Dean Drummond was an artist with a profound passion.
The evening was dedicated to the life and legacy of Dean Drummond, the Director of the Harry Partch Institute of Montclair State University. The performance was in memoriam, as he unfortunately passed away the week before. The students performed an entire program of Harry Partch’s music, as well as compositions done by Dean Drummond for the Newband/Harry Partch Instrumentarium.
Dean Drummond (1949-2013) was an internationally reputed composer, librettist, conductor, performer, inventor of instruments and long-time Associate Professor of Music at Montclair State University whose resourcefulness and wide scope as a musician was noted and admired by all.
The performance was preceded by a student of Dean Drummond’s who imparted humorous anecdotes to the audience about his time spent with his late favorite teacher. These were both interesting and touching, giving the audience a context to the show that might not have otherwise occurred, helping them to connect with the man being honored, even though many of them might not have known him.
The program consisted of nine pieces of varying length. There was also variety in the instruments used and the amount of musicians. There was, however, a common feel throughout all of the music played, a thematic calmness and tranquility, while still entertaining and entrancing the audience with an interesting individuality from other Kasser Theater productions.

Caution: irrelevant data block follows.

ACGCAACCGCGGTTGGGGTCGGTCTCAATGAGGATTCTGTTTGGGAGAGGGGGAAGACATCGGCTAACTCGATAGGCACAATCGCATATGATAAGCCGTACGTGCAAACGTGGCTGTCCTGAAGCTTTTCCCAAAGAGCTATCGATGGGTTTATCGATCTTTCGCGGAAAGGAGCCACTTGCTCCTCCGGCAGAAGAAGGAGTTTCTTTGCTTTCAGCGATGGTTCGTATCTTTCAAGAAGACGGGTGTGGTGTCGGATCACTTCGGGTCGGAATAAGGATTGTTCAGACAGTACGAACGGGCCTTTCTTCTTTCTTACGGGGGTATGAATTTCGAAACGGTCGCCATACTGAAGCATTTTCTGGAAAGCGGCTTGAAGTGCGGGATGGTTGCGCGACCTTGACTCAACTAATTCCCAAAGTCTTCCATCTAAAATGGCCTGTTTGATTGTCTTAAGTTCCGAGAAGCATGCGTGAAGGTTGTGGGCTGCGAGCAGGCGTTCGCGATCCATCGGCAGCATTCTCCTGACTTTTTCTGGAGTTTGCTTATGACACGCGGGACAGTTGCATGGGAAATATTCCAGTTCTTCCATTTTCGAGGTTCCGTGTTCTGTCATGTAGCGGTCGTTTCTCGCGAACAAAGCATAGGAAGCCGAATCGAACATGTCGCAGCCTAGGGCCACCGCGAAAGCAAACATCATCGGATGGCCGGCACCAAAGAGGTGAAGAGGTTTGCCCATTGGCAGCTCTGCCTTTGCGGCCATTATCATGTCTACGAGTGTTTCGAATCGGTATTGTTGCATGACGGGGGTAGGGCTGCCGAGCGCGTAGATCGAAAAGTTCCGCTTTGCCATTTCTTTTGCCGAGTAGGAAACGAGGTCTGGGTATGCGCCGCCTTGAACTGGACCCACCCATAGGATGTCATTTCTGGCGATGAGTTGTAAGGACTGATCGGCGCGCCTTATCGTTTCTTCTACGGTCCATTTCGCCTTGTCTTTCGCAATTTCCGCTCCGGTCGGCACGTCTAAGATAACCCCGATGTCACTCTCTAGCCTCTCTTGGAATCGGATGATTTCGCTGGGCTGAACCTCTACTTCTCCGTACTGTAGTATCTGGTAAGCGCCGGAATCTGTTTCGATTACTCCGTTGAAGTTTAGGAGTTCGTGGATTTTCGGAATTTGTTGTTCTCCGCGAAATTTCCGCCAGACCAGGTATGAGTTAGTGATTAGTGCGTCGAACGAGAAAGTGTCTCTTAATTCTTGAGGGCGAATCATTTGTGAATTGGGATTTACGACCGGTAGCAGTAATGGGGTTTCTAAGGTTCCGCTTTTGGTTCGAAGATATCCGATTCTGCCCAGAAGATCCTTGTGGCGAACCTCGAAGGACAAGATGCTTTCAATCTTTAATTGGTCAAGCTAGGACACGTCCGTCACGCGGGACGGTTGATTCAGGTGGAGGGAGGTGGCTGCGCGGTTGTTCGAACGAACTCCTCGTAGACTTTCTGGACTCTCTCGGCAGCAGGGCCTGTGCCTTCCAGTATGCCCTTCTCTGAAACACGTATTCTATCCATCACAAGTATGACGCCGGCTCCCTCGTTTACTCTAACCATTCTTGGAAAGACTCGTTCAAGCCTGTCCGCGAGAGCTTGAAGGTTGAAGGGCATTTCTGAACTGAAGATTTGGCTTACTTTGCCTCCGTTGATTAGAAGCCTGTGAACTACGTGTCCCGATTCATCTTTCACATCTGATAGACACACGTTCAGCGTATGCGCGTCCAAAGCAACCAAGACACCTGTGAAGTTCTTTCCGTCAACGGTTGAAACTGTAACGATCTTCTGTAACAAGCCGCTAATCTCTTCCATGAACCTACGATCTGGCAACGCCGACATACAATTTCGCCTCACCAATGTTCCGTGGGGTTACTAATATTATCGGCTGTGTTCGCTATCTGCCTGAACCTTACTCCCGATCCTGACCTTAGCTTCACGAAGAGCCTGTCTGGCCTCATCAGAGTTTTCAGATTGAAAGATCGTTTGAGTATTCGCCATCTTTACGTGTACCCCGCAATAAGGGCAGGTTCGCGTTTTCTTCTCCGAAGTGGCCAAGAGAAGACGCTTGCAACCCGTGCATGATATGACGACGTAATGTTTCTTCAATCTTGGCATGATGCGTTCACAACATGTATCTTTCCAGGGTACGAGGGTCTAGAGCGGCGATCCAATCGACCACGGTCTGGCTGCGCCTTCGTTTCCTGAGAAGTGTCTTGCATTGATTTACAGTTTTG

The instruments used in the ensemble included kithara ii, bass marimba, intoning voice, diamond marimba, harmonic canon, surrogate kithara, chromelodeon I, zoomoozophone, bamboo marimba, cone gongs, spoils of war, adapted guitar I, cloud chamber bowls and surrogate kithara.
“All the instruments sounded really cool together and the sound wasn’t at all what I expected from this performance when I got my ticket,” claims Thomas Carey Gsell, Montclair State student who was in the audience.
Pieces like “Linger While Dancing,” “Duet for Zoomoozophone” and “Facets” were intrinsically impressive because they managed to fill the room with a full sound, as the result of only two performers.
Alternatively, instrument-heavy numbers like the finale, “Castor and Pollux,” included seven instrumentalists and provided not only a full sound, but one with extreme variety that left the audience unsure what to expect next with every note that echoed through the room.
There was also a surprising element of humor found in some of the pieces in this performance, such as “The Lesson of the Moth,” the text of which was written by E.E. Cummings, where the vocals provided an amusing story about, as one might have guessed, a moth.
All in all, Dean Drummond would surely be proud of his students for their performance, and touched by all those who came out in his memory. His good name shall surely be well preserved with concerts as successful as this. He will be missed.
Coming up next at Kasser Theatre is Andrew Lippa’s “Wild Party,” performed by Montclair State’s College of the Arts. The show runs from May 1 through May 8 and tickets are sold for $15. Please be advised that this show contains adult themes and content. For more information, please visit the Peak Performances website.
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